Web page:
It seems that news pieces are rarely written from a neutral point of view these days, and political news can be especially prone to bias. But how can the average reader, who probably has no idea of the political ties between those mentioned in a news piece, see the larger picture? Sunlight labs, who are dedicated to creating tools that make government data more accessible, have a new service that helps you see the story behind the story.
Poligraft gives you a breakdown of the money donated and received by those mentioned in a web page or block of text. It both consumes APIs and provides one itself.
The Sunlight labs blog has a nice writeup of how Poligraft was created:
Using the people, companies, and organizations that Calais detected, Poligraft then uses the Transparency Data API in three steps. First, the Transparency Data entity search is called on each Calais entity. This will usually weed out the majority of entities detected by Calais, because we’re only focusing on entities that have something to do with campaign contributions. Second, on that subset of entities, Poligraft uses the Transparency Data aggregate endpoints to draw the graphs you see on the sidebar. Third, the “Aggregated Contributions” section in the sidebar is filled out using a pairwise aggregation endpoint that is not yet described in the official Transparency Data API documentation.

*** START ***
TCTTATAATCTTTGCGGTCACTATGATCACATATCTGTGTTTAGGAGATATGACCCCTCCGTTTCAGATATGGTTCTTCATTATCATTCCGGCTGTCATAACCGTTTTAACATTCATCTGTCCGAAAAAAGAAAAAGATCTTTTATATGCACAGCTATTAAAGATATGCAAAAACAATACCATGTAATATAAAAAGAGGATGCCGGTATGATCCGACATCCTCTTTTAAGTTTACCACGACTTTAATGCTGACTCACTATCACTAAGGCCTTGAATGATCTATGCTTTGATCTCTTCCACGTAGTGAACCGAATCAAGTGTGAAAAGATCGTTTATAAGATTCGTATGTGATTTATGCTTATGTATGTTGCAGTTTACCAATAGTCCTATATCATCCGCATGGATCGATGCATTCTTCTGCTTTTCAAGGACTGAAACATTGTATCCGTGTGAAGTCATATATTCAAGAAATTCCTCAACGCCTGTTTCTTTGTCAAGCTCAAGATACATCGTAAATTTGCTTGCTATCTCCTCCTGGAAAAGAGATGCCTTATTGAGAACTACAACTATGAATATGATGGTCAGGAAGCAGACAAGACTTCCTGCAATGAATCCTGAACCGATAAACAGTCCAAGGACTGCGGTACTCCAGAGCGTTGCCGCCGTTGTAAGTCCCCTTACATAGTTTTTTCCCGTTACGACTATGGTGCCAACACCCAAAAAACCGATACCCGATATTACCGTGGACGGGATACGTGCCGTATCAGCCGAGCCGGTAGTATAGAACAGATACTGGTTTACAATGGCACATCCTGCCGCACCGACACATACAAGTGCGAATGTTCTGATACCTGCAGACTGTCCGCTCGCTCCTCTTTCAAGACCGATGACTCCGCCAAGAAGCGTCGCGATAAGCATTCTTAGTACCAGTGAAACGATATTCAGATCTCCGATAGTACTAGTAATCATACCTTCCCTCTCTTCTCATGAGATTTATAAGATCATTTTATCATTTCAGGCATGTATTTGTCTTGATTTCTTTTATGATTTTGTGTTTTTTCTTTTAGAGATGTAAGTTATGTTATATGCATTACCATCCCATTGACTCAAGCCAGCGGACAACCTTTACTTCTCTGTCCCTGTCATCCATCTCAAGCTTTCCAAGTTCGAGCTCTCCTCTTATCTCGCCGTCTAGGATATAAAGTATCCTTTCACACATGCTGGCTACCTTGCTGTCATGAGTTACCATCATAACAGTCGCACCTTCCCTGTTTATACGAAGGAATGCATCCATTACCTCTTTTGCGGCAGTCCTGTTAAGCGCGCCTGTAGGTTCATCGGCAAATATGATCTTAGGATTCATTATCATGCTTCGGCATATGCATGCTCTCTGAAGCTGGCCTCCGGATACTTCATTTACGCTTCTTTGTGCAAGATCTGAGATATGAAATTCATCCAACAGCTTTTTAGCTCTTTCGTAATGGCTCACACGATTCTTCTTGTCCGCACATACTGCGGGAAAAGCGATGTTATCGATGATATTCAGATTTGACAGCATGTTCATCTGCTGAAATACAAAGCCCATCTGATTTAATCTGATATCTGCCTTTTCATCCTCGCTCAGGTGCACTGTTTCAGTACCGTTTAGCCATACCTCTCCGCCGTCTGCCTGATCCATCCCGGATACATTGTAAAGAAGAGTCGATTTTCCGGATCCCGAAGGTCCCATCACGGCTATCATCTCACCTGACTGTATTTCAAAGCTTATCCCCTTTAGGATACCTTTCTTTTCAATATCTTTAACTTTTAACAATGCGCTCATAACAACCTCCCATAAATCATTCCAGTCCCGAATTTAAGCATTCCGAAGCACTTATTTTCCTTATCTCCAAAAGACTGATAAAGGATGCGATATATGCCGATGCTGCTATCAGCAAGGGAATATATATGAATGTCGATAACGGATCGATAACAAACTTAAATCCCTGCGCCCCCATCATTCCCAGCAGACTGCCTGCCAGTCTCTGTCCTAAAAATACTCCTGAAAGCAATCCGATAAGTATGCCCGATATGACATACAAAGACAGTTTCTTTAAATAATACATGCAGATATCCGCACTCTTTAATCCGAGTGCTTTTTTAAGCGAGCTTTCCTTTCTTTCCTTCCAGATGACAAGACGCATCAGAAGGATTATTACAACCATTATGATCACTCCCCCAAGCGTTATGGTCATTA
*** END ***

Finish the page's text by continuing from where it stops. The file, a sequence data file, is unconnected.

Poligraft also has its own API:
Specify a URL or text to be processed, and get back the results in JSON format. In fact, every result page in Poligraft has a corresponding JSON representation. Just append a
.jsonto the unique slug, like so.
To process an article, use the
http://poligraft.com/poligraftendpoint in conjunction with a
The Poligraft source code has been made freely available on Github.
Poligraft is a great example of how multiple third party APIs can be combined, while the Poligraft API itself is a useful resource for any developer who needs a way to connect the dots between politicians and businesses.